Striking National Football League players may be back in action a week from Sunday on the playing field, but their lawyers are preparing for a high-stakes battle with league owners that could determine the power balance between players and management for years to come.

That fight will be waged in a federal courthouse in Minneapolis, where the players union filed a lawsuit Thursday against the owners, accusing management of violating federal antitrust laws.

Lawyers on both sides agree that a collective bargaining agreement protects owners from antitrust lawsuits even if they take actions -- such as setting up the player draft or restricting free agency -- that might otherwise be found to improperly restrain players' economic freedoms.

The key issue, according to lawyers on both sides, is whether that exemption from the antitrust laws applies when there is no collective bargaining agreement. The union says it does not apply; management says it does.

The lawsuit, which some sources called a pre-emptive strike to thwart legal action by management, puts the players on friendly ground. They won a similar antitrust lawsuit in Minneapolis 11 years ago.

A court there, after a 55-day trial, said that, in the absence of a collective bargaining agreement, the owners could be sued for violating antitrust laws prohibiting them from getting together to restrain trade. The Eighth U.S. Circuit Court of Appeals upheld that ruling, and both sides settled the issue in subsequent negotiations.

Union general counsel Dick Berthelsen said the 1976 appeals court ruling means the owners are liable for triple damages after the season ends and players can claim to be free agents. "If it can be shown that the players could have gotten more" but were prevented from doing so by the league, he said, then the owners "will be paying substantial sums. This means they would be restricting free agents at their own risk," he said.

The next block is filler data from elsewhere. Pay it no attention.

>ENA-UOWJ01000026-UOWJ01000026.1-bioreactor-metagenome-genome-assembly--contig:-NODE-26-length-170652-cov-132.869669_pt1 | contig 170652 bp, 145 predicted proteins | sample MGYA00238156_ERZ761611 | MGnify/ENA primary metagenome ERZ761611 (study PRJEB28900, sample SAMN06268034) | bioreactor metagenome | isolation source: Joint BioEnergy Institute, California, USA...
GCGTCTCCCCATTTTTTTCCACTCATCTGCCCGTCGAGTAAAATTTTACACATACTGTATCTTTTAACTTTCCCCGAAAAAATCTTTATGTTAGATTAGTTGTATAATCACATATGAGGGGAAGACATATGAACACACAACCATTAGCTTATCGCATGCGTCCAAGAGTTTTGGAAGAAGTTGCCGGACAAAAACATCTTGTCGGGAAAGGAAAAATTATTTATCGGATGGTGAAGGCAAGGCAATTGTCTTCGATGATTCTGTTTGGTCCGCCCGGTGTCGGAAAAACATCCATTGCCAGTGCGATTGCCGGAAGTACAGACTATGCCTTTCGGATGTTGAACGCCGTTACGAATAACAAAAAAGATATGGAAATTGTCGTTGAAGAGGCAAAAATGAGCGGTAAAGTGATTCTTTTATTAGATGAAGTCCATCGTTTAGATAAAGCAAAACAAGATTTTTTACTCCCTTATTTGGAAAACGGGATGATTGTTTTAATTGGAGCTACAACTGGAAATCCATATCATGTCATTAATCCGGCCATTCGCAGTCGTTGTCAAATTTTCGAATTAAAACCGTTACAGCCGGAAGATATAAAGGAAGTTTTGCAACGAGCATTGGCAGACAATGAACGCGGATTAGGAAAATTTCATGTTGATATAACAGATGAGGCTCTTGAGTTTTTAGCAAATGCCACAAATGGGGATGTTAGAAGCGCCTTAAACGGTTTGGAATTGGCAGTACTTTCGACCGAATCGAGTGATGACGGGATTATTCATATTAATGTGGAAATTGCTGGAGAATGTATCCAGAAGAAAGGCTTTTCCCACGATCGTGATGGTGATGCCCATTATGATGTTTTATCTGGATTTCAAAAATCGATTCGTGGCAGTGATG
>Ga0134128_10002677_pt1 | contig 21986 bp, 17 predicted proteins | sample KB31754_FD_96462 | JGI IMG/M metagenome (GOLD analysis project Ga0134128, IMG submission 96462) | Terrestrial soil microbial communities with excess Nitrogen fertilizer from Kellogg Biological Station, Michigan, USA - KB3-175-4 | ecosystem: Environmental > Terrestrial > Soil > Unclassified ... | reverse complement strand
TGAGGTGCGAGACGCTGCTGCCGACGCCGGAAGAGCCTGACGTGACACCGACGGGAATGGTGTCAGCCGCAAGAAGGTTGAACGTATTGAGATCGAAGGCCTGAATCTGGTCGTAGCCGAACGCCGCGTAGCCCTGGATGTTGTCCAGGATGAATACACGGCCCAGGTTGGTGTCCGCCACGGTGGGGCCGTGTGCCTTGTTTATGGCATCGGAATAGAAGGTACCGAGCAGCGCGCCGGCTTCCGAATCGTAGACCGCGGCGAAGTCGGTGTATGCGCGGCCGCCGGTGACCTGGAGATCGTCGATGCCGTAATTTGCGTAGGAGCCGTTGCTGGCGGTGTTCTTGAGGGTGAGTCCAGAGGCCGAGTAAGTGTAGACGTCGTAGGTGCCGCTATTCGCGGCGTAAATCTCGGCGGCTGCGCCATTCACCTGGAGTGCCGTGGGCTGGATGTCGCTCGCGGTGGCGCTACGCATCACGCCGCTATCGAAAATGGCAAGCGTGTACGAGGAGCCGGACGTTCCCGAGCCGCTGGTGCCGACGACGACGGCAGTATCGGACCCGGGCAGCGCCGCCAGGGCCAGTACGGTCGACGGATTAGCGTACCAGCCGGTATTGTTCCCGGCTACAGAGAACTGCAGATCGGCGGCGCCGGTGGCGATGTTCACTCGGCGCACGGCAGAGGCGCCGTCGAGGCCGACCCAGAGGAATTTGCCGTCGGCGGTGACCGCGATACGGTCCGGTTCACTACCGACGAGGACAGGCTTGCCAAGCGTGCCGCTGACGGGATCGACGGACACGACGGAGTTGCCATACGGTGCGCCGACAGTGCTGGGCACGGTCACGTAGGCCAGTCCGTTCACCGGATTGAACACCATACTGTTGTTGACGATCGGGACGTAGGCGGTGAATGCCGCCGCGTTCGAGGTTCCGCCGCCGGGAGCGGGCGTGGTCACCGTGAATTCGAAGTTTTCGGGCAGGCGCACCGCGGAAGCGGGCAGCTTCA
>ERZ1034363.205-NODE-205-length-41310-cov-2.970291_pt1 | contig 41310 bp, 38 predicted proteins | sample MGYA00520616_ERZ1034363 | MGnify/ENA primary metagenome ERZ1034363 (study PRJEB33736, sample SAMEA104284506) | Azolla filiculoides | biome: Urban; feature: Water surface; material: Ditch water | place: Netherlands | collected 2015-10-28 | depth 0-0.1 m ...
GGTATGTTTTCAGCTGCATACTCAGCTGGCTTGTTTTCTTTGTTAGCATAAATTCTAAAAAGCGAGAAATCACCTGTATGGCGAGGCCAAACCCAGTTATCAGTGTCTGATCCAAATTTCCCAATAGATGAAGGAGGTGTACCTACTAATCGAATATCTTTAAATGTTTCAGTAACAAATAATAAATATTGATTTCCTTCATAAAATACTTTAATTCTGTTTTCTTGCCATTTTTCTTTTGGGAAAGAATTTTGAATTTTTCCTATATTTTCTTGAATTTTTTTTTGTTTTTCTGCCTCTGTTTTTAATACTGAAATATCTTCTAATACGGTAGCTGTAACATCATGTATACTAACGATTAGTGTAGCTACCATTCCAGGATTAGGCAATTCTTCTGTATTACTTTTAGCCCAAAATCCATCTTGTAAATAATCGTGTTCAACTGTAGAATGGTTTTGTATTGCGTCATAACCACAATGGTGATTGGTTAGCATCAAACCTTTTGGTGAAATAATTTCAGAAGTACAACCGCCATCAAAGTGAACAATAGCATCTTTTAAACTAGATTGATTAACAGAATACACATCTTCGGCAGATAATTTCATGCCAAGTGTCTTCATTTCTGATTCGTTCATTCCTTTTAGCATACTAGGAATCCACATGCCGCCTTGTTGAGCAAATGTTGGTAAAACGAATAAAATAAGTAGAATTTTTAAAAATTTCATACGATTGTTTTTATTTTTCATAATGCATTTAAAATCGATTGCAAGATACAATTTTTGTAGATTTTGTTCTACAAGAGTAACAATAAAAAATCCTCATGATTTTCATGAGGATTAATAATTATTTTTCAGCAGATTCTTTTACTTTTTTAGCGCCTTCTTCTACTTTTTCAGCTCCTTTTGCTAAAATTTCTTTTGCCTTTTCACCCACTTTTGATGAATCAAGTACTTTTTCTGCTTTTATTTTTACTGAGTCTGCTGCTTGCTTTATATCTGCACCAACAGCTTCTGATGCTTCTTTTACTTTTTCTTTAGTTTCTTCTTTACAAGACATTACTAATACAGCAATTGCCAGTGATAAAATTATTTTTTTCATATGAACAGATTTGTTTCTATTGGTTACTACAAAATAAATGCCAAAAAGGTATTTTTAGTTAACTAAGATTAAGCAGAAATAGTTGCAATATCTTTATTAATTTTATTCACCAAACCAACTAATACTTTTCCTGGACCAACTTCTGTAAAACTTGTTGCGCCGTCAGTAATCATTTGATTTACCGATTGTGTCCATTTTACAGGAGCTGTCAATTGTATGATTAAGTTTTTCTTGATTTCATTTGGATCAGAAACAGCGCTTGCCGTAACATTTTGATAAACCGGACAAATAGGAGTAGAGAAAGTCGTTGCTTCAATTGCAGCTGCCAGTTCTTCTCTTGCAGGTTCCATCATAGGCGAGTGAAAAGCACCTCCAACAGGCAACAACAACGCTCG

"The owners have said there is never going to be a change in free agency," Berthelsen said. "They are wrong about that legally and if they can't . . . change that, then the court has to tell them so."

Several labor and antitrust lawyers said the lawsuit was a chip to strengthen the union's bargaining position, but Berthelsen insisted that "this is not some ploy to exact concessions at the bargaining table."

The owners are expected to counter with a relatively new antitrust theory.

Under that theory, once there is a union bargaining for all the players, antitrust laws cannot be invoked whether there is an agreement or not. "If the union disbands," explained owners outside counsel Paul Tagliabue, then the owners would become subject again to the antitrust laws. But as long as the union is collectively bargaining for the players, he said, the owners cannot be sued for violating antitrust laws.

If the theory is not convincing to the Eighth Circuit, the owners hope it may convince either the Third U.S. Circuit Court of Appeals in Philadelphia, which could be reviewing a similar lawsuit filed two weeks ago by National Basketball Association players, or to the Supreme Court.

The union, Tagliabue said, "wants to have its cake and eat it, too," saying that collective bargaining rules must control large segments of the negotiations -- but not all.

But Larry Fleisher, executive director of the basketball players' union, said the owners' argument would mean that one collective bargaining agreement would forever free owners from antitrust laws. "Just because you're pregnant once doesn't mean you're always pregnant," Fleisher said.

"They {the owners} are saying that they can have any conditions they want because as long as they have a collective bargaining relationship {with the union} then they can impose unilaterally these restrictions on players such as the draft or non-free agency," Fleisher said.

"Nobody is saying that these things {such as the player draft} are not a violation of the antitrust laws." He said the "only question" for both the NFL and NBA is "whether there is an exemption from the antitrust laws in the absence of a collective bargaining agreement."

Stephen Ross, a professor at the University of Illinois who specializes in antitrust and sports law, predicted the players will win the courtroom battle, but that victory may not get them much.

But the legal victory may not mean much given the "ultra-hard line" management has adopted, he said, and the power management retains. "The players will have an antitrust victory just like they did 11 years ago," he said, but the union likely will lose dues check-offs and other benefits.

A protracted legal battle could take two years or more, Ross said, but he predicted that "by the time the season starts next fall there will be a collective bargaining agreement which will moot out any antitrust suit."